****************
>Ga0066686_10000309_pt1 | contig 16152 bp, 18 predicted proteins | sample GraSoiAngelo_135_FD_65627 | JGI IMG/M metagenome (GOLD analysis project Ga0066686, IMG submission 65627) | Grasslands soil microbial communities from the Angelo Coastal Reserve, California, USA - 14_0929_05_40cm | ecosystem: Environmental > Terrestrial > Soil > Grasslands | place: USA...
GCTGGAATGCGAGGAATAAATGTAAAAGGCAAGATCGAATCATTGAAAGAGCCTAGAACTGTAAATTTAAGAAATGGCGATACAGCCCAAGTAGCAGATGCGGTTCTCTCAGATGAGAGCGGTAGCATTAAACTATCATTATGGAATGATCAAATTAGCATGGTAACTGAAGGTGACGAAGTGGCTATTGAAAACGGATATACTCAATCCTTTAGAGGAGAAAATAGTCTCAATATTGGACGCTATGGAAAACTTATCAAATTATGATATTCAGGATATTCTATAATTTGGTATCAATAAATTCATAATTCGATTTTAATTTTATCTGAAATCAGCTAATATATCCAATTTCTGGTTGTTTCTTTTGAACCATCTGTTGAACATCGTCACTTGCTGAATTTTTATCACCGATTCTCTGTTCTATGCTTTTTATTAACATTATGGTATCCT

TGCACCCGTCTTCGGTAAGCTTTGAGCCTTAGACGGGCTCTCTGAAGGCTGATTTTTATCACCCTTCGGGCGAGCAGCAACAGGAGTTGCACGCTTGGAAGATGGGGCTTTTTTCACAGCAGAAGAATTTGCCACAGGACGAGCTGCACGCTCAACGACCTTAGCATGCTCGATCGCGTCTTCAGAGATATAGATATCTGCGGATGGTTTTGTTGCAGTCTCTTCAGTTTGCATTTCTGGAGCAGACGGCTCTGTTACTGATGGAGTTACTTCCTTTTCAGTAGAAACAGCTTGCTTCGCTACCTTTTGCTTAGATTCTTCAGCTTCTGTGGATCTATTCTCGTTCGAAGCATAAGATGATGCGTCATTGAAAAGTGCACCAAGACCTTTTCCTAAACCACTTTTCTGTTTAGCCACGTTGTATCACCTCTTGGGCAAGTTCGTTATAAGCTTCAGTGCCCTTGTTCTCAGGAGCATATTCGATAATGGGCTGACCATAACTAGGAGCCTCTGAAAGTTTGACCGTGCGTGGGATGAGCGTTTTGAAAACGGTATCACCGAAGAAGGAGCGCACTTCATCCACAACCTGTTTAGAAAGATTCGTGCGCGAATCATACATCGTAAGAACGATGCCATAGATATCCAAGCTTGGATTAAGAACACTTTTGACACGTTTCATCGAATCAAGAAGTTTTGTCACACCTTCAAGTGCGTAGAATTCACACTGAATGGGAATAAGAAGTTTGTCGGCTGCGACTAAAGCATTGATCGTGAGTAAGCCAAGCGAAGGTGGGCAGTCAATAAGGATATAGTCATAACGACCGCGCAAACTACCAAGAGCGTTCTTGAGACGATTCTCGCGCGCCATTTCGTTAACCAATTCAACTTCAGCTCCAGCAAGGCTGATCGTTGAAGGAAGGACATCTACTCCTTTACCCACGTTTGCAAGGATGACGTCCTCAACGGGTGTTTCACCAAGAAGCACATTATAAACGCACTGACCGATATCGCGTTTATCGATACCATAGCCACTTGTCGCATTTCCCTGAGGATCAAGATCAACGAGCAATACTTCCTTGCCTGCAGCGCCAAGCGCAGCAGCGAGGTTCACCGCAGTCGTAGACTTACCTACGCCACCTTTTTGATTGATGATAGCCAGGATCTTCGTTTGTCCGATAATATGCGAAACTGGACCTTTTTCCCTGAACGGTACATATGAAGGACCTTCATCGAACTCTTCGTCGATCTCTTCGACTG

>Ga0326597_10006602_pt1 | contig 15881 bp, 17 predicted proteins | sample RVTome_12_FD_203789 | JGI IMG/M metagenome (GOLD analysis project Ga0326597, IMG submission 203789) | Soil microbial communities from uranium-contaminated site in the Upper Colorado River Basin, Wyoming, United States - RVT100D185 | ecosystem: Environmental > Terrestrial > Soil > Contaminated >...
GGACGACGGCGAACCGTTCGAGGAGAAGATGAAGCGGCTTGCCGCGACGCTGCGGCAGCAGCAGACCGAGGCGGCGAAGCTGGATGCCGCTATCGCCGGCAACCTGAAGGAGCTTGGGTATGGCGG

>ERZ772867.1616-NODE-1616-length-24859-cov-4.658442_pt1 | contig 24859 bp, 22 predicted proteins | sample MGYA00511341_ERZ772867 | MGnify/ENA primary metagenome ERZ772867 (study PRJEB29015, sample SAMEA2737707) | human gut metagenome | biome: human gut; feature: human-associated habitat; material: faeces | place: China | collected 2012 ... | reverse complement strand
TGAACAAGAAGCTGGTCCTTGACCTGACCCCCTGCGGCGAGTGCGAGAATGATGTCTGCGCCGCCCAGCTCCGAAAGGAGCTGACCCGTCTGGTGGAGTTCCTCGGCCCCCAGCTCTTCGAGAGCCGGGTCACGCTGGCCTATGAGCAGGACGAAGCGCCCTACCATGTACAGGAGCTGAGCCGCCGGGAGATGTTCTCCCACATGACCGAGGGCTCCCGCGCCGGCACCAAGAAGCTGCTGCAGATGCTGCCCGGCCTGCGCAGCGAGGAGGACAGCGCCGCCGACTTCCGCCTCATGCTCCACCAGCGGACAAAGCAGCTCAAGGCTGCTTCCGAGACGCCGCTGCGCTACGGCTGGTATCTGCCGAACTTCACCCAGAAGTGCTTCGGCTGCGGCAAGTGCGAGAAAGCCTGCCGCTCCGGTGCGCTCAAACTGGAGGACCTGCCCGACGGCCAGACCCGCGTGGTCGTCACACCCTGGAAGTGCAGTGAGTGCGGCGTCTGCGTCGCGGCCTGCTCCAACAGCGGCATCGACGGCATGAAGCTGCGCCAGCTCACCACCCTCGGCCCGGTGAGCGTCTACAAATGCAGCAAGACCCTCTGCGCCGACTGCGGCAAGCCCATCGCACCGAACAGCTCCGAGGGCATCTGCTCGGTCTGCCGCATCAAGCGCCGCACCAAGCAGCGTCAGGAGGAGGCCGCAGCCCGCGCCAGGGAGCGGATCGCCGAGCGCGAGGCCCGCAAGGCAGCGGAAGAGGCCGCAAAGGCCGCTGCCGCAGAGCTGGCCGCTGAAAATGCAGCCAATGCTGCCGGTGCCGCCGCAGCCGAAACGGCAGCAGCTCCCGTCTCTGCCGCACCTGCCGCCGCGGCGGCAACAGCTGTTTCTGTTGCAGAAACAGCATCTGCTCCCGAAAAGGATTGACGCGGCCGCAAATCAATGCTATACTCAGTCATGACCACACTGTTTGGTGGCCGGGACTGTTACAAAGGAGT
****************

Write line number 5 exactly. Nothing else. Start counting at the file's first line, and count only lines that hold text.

GGACGACGGCGAACCGTTCGAGGAGAAGATGAAGCGGCTTGCCGCGACGCTGCGGCAGCAGCAGACCGAGGCGGCGAAGCTGGATGCCGCTATCGCCGGCAACCTGAAGGAGCTTGGGTATGGCGG